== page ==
The Authority Information Access (AIA) extension specified in [RFC 5280] can be used with end-entity and CA certificates to access information about the issuer of the certificate in which the extension appears. For example, it can be used to provide the address of the Online Certificate Status Protocol (OCSP) responder from where revocation status of the certificate (in which the extension appears) can be checked. It can also be used to obtain the issuer certificate. Thus, the AIA extension can reduce the size of the certificate chain by only including a pointer to the issuer certificate instead of including the entire issuer certificate. However, it requires the side receiving the certificate containing the extension to have network connectivity (unless the information is already cached locally). Naturally, such indirection cannot be used for the server certificate (since EAP peers in most deployments do not have network connectivity before authentication and typically do not maintain an up-to-date local cache of issuer certificates).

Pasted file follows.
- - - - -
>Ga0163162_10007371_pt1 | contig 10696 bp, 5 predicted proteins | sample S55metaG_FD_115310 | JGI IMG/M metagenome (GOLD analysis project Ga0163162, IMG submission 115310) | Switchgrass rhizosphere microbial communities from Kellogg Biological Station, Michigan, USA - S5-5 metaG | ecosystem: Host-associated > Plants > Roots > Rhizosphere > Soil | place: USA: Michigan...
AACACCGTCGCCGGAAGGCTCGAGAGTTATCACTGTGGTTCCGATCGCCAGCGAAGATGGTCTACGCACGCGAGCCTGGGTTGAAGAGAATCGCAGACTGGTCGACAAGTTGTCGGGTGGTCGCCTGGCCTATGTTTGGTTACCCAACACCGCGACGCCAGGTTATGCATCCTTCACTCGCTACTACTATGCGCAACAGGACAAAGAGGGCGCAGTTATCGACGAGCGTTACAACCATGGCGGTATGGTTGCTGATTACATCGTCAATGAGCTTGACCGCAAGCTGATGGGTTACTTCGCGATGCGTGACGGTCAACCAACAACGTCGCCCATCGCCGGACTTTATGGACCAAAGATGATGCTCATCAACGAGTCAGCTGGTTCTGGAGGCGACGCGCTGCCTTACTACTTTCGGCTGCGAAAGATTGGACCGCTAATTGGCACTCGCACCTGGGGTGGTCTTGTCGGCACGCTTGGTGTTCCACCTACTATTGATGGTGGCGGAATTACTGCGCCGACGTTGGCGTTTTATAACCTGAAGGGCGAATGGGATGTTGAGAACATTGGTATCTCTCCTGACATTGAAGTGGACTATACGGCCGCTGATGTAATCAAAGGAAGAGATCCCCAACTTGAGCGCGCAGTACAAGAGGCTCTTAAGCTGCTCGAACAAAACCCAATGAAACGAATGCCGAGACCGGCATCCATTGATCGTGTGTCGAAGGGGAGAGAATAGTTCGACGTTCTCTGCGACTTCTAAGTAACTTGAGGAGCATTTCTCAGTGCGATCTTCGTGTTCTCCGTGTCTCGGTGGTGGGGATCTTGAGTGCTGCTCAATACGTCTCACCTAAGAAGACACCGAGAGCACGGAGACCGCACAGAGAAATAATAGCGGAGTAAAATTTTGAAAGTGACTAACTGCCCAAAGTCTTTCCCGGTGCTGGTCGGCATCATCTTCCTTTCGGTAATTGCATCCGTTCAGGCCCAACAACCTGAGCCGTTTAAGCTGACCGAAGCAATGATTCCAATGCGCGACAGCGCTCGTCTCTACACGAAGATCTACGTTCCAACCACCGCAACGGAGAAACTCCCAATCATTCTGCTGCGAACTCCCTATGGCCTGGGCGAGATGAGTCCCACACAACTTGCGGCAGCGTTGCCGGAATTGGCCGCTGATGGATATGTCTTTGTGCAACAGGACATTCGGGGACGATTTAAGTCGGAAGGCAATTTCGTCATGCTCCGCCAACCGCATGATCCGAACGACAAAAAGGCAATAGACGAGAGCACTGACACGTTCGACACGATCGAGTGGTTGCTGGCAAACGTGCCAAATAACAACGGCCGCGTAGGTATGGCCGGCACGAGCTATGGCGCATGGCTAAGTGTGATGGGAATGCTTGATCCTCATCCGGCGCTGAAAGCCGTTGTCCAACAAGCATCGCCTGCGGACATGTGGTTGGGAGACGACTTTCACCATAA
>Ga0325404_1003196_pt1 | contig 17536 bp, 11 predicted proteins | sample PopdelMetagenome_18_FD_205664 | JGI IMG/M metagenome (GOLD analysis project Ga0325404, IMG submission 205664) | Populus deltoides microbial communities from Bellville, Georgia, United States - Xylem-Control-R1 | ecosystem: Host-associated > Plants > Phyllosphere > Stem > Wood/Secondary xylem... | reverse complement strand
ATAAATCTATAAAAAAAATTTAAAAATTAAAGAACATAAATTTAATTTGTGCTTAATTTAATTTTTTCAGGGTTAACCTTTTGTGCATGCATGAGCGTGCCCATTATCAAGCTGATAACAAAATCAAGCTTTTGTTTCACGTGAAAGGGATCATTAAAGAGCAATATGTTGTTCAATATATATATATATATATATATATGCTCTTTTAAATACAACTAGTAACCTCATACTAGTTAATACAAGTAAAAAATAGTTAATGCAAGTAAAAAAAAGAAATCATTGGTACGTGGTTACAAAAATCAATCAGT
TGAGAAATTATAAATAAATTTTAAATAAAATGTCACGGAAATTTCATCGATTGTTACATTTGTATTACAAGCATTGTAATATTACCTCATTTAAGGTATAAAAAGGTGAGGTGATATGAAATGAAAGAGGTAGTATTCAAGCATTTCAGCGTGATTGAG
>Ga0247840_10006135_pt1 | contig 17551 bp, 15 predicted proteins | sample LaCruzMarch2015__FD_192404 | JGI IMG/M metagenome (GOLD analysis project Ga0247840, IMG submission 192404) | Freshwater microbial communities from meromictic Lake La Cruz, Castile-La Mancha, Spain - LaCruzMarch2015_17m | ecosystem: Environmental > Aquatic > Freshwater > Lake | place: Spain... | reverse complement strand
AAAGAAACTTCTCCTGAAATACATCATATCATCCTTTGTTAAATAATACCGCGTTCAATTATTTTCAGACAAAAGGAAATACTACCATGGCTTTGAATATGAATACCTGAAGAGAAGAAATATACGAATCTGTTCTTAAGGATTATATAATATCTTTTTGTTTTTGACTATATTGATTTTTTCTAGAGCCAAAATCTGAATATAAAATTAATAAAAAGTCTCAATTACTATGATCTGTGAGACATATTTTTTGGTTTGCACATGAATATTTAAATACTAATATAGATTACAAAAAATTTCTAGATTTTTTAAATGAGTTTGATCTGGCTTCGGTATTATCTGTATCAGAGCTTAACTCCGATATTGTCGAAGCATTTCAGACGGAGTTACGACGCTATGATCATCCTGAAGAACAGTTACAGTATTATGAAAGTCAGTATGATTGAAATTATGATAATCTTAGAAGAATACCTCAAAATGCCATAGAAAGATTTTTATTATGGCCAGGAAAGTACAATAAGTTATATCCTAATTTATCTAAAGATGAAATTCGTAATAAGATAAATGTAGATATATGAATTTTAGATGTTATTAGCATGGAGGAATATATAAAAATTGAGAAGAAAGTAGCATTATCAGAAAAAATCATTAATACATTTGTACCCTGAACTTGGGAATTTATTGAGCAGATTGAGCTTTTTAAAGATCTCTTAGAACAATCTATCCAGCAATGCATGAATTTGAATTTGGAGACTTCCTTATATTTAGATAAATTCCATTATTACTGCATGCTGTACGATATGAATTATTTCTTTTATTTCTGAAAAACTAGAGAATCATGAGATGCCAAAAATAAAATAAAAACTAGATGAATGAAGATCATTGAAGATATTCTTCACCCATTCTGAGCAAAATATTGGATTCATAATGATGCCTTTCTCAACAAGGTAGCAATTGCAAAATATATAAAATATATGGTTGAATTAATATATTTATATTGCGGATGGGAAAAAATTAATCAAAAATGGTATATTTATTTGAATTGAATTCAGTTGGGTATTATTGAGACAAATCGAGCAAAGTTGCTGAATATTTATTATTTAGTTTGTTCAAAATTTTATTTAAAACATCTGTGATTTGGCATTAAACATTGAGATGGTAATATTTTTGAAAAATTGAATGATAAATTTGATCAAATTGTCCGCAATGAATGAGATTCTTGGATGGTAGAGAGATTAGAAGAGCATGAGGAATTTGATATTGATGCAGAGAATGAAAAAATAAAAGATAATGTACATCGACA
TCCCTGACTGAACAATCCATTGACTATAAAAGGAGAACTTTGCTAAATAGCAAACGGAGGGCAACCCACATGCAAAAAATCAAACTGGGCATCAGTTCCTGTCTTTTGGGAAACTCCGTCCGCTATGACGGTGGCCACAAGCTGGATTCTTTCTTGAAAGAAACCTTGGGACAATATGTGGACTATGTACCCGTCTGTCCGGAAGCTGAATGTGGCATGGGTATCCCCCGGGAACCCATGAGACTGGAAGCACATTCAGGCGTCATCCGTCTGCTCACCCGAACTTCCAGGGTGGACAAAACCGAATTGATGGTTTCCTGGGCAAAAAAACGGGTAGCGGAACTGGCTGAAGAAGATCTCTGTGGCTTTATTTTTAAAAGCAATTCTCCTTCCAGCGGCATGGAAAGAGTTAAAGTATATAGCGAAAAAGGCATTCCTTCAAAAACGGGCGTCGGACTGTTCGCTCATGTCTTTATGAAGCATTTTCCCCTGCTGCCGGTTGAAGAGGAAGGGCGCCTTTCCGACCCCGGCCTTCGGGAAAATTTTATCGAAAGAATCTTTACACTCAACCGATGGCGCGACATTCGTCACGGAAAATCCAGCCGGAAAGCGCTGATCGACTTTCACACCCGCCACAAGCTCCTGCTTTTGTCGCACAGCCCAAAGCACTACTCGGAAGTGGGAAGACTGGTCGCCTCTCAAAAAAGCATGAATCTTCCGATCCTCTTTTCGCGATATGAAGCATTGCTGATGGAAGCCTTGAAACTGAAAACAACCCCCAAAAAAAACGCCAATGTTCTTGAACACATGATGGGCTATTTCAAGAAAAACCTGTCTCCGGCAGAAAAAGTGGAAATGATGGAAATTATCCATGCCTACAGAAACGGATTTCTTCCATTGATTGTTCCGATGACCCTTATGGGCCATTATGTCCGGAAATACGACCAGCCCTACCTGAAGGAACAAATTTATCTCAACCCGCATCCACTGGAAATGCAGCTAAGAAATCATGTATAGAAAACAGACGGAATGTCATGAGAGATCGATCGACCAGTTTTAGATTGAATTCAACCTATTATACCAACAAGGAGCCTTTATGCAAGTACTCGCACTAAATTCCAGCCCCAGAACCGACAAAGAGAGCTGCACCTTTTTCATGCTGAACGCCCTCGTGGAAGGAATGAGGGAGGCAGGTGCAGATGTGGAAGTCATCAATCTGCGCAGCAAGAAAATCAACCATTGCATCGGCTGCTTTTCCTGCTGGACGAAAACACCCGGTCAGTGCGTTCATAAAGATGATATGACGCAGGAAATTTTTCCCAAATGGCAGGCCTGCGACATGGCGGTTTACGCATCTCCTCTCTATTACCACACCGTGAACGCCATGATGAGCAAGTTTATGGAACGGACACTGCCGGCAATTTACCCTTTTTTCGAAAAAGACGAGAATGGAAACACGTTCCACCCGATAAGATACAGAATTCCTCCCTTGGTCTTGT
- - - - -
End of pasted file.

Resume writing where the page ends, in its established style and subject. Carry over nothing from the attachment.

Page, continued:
4.2.6.  Raw Public Keys

[RFC 7250] defines a new certificate type and TLS extensions to enable the use of raw public keys for authentication. Raw public keys use only a subset of information found in typical certificates and are therefore much smaller in size. However, raw public keys require an out-of-band mechanism to bind the public key with the entity presenting the key. Using raw public keys will obviously avoid the fragmentation problems resulting from large certificates and long certificate chains. Deployments can consider their use as long as an appropriate out-of-band mechanism for binding public keys with identifiers is in place. Naturally, deployments will also need to consider the challenges of revocation and key rotation with the use of raw public keys.

4.2.7.  New Certificate Types and Compression Algorithms